Toby Bishop > Chambers of Henry Harrod > London, England > Lawyer Profile

Chambers of Henry Harrod
5 Stone Buildings
Toby Bishop photo


Toby’s practice encompasses traditional Chancery, private client and property litigation and advice, focussing on: probate; estates; family provision including the Inheritance Act; trusts including trusts of land, constructive, resulting and express trusts; proprietary estoppel; rectification; construction; breaches fiduciary duties; domicile; and other equitable claims including. Recent work includes:

Ninian v Findlay [2019] EWHC 297 (Ch) (relief against the forfeiture rule following a suicide with the assistance of Dignitas); Bhusate v Patel and others [2018] EWHC 2362 (Ch) and [2019] EWHC 470 (Ch) (determining whether the common intention constructive trust analysis applies in an intestacy; and extending the time within which to bring a 1975 Act claim by 25 years); Ramsey v Ramsey [2015] All ER (D) 32 (proving a will notwithstanding the experts’ agreement that T suffered from moderate to severe vascular dementia).


Called 2008, Middle Temple.


Chancery Bar Association, Association of Contentious Trusts and Probate Specialists, Contentious Trusts Associates


Bar Vocational Course: Outstanding, 3rd in order of merit. Advanced International Advocacy Course, Keble, College, Oxford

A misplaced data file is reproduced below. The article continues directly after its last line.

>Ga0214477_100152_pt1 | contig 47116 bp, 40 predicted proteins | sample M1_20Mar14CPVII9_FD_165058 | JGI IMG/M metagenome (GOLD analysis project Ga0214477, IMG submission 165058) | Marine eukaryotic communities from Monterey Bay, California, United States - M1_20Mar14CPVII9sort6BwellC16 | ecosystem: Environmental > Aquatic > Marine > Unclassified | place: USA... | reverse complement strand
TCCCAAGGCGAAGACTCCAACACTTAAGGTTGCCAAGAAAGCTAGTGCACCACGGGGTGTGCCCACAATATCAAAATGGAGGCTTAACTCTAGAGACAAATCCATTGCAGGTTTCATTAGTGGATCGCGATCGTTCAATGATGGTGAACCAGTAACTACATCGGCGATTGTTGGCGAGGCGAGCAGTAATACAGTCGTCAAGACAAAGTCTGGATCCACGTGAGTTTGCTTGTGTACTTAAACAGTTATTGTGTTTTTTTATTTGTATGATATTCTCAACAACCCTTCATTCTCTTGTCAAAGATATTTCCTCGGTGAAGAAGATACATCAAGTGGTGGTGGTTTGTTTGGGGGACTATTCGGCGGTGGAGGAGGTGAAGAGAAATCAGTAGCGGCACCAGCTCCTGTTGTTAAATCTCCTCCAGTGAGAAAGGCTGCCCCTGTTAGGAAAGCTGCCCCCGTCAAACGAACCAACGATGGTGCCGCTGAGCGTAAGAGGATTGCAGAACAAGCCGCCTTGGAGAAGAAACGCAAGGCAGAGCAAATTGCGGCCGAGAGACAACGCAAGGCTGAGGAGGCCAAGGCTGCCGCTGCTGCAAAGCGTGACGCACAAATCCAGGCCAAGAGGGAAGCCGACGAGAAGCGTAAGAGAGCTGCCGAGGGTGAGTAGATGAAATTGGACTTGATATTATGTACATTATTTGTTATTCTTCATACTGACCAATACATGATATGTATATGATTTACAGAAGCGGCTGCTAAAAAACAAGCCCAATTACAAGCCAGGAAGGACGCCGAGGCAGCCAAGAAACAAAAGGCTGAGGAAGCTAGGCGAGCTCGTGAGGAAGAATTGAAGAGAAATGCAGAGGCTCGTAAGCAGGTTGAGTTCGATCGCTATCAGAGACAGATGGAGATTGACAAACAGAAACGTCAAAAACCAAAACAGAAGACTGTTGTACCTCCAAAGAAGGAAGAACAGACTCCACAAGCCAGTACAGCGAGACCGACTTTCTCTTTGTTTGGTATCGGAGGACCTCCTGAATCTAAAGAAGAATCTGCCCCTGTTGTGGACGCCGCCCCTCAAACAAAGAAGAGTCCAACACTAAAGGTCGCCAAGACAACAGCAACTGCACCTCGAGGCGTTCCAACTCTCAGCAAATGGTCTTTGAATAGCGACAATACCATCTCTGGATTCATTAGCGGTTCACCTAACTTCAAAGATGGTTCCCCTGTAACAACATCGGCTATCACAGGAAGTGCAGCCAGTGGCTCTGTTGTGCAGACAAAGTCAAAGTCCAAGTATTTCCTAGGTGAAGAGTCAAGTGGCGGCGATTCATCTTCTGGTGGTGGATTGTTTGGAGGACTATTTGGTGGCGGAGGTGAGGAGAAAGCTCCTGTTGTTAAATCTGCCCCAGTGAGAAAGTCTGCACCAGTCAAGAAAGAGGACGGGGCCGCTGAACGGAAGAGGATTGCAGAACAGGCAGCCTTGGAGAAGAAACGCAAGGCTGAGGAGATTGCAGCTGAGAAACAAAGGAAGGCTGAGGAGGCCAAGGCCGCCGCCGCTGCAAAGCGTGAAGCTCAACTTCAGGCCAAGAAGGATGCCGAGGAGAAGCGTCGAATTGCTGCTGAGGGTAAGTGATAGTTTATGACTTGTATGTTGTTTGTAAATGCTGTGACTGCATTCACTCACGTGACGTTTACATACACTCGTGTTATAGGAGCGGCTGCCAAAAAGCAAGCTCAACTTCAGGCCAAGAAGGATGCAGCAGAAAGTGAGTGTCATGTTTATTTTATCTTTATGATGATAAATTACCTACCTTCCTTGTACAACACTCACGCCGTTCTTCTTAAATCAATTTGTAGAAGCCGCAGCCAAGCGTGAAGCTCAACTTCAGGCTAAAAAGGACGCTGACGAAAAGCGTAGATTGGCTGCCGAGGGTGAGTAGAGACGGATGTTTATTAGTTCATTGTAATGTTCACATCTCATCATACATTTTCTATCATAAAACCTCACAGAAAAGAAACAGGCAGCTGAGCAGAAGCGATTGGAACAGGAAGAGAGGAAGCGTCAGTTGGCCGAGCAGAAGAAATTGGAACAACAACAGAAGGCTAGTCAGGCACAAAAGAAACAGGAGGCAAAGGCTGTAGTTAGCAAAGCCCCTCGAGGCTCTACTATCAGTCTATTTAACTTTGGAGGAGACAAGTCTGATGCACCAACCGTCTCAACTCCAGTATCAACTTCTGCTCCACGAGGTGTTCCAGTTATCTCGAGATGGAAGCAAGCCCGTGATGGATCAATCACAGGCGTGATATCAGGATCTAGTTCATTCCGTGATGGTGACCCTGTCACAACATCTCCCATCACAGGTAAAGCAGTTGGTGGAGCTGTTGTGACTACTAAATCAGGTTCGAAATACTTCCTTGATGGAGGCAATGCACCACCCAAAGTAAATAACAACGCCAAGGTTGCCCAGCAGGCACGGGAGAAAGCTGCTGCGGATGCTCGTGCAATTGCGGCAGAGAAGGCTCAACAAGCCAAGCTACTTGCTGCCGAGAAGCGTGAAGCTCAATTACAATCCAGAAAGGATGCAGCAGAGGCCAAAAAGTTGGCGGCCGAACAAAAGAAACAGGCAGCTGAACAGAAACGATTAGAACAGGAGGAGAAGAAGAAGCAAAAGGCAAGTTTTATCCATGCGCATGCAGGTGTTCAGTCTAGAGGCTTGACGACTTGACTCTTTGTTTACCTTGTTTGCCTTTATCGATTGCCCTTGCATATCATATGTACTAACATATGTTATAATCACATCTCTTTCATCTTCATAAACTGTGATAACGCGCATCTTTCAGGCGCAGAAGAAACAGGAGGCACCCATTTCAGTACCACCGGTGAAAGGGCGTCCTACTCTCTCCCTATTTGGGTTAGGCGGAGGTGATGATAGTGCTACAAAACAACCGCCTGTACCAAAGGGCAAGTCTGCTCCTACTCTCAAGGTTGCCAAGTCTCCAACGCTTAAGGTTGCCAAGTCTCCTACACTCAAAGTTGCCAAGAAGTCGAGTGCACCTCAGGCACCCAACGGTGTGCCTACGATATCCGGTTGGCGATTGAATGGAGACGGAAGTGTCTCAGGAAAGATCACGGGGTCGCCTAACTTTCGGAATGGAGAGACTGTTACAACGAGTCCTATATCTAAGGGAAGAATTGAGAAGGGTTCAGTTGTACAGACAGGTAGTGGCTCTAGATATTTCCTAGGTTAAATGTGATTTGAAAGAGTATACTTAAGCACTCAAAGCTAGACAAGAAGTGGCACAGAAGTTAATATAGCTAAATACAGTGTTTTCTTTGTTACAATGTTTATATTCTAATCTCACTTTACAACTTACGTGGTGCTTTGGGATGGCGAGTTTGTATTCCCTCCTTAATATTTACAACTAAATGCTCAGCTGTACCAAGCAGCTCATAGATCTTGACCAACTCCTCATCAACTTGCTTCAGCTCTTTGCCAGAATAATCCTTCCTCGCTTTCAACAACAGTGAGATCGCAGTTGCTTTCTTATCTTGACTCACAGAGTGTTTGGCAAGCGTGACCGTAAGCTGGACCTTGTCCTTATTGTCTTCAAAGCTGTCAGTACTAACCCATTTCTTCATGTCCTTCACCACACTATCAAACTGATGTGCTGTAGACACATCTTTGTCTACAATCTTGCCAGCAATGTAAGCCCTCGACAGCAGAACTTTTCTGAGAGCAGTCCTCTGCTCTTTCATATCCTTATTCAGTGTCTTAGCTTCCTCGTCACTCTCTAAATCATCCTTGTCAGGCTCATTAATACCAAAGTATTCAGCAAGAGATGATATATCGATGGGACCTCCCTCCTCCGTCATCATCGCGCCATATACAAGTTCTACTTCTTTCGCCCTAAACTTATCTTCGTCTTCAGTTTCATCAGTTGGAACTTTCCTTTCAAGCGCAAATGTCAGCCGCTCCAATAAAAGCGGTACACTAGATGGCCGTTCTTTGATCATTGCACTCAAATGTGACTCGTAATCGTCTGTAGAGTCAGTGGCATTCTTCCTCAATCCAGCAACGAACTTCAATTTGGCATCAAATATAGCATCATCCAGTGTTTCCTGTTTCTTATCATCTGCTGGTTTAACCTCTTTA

Lawyer Rankings

London Bar > Set overviews: England and Wales

Field Court Chambers offers barristers with specialisms in employment, family, media, and public law. The set has strengthened its social housing team with the arrival of Alexander Campbell, Clare Cullen, and Sarah McKeown from the now dissolved Arden Chambers. Leaving chambers, Toby Bishop has gone to 5 Stone Buildings, Jason Braier to 42 Bedford Row, and Victoria Flowers to Harcourt Chambers. The clerks’ room is led by senior clerk Ian Boardman, who is supported by deputy senior clerk Mark Townsend and first junior Hayley Walker and acting first junior Andrew Jobson. Offices in: London

For some, 5 Stone Buildings is ‘the best Chancery set bar none’. Members have an ‘excellent depth of knowledge on contentious probate, trusts and estates, as well as Court of Protection matters’, along with pensions and art and cultural property issues. ‘Even the most junior counsel provides solid advice and there are some big hitters to utilise for experience’ meaning ‘there is always someone available who can assist and who you can trust to have a good client manner’. In recent news, Toby Bishop joined from Field Court Chambers, while David Rees QC has been elected vice chair of the new Court of Protection Bar Association. The clerks’ room is one of chambers’ greatest strengths, according to solicitors. Senior clerk Paul Jennings is as well-known as his members and is ‘great at maintaining relationships between his barristers and those instructing them’. Jennings ‘runs a tight ship with humour’ and ‘is always available (and commercially realistic) for the discussion of fees’. First junior Dan Coote and second junior Elliott Hurrell are also recommended for being ‘responsive and agile in their approach’; ‘tell them what you need, and they will always find a way to deliver’. Asked how chambers could improve, one solicitor replied: ‘Hard to say when they are so close to perfection’. Offices in: London